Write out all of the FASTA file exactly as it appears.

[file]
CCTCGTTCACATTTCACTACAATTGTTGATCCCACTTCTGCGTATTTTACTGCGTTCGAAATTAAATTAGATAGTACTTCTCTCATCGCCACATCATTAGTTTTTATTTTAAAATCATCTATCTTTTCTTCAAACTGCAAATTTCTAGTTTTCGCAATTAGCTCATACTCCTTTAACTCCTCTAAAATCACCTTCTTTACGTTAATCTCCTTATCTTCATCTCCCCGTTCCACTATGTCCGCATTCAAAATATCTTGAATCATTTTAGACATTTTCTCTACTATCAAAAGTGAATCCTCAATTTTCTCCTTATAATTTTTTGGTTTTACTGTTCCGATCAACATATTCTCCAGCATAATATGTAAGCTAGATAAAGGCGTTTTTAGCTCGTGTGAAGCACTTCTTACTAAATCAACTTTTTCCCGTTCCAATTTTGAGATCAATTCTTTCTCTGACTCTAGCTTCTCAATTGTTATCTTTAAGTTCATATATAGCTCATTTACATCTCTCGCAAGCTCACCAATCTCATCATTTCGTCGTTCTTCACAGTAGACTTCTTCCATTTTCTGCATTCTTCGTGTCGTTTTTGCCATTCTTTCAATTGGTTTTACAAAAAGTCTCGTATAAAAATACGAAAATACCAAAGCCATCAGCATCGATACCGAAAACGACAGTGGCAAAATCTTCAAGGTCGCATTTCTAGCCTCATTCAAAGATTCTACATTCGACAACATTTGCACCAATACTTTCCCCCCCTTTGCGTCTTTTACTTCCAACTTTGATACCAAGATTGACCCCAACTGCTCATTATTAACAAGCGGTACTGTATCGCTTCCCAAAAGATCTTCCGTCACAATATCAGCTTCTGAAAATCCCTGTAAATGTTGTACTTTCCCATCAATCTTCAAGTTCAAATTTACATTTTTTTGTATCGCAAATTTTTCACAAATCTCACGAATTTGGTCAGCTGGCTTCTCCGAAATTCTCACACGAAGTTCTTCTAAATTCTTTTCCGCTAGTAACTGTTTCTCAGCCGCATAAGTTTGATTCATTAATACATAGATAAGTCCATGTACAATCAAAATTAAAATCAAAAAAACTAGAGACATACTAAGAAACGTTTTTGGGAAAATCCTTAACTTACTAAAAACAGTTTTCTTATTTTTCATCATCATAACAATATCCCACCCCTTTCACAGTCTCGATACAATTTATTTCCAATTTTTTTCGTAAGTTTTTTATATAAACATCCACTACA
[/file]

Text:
CCTCGTTCACATTTCACTACAATTGTTGATCCCACTTCTGCGTATTTTACTGCGTTCGAAATTAAATTAGATAGTACTTCTCTCATCGCCACATCATTAGTTTTTATTTTAAAATCATCTATCTTTTCTTCAAACTGCAAATTTCTAGTTTTCGCAATTAGCTCATACTCCTTTAACTCCTCTAAAATCACCTTCTTTACGTTAATCTCCTTATCTTCATCTCCCCGTTCCACTATGTCCGCATTCAAAATATCTTGAATCATTTTAGACATTTTCTCTACTATCAAAAGTGAATCCTCAATTTTCTCCTTATAATTTTTTGGTTTTACTGTTCCGATCAACATATTCTCCAGCATAATATGTAAGCTAGATAAAGGCGTTTTTAGCTCGTGTGAAGCACTTCTTACTAAATCAACTTTTTCCCGTTCCAATTTTGAGATCAATTCTTTCTCTGACTCTAGCTTCTCAATTGTTATCTTTAAGTTCATATATAGCTCATTTACATCTCTCGCAAGCTCACCAATCTCATCATTTCGTCGTTCTTCACAGTAGACTTCTTCCATTTTCTGCATTCTTCGTGTCGTTTTTGCCATTCTTTCAATTGGTTTTACAAAAAGTCTCGTATAAAAATACGAAAATACCAAAGCCATCAGCATCGATACCGAAAACGACAGTGGCAAAATCTTCAAGGTCGCATTTCTAGCCTCATTCAAAGATTCTACATTCGACAACATTTGCACCAATACTTTCCCCCCCTTTGCGTCTTTTACTTCCAACTTTGATACCAAGATTGACCCCAACTGCTCATTATTAACAAGCGGTACTGTATCGCTTCCCAAAAGATCTTCCGTCACAATATCAGCTTCTGAAAATCCCTGTAAATGTTGTACTTTCCCATCAATCTTCAAGTTCAAATTTACATTTTTTTGTATCGCAAATTTTTCACAAATCTCACGAATTTGGTCAGCTGGCTTCTCCGAAATTCTCACACGAAGTTCTTCTAAATTCTTTTCCGCTAGTAACTGTTTCTCAGCCGCATAAGTTTGATTCATTAATACATAGATAAGTCCATGTACAATCAAAATTAAAATCAAAAAAACTAGAGACATACTAAGAAACGTTTTTGGGAAAATCCTTAACTTACTAAAAACAGTTTTCTTATTTTTCATCATCATAACAATATCCCACCCCTTTCACAGTCTCGATACAATTTATTTCCAATTTTTTTCGTAAGTTTTTTATATAAACATCCACTACA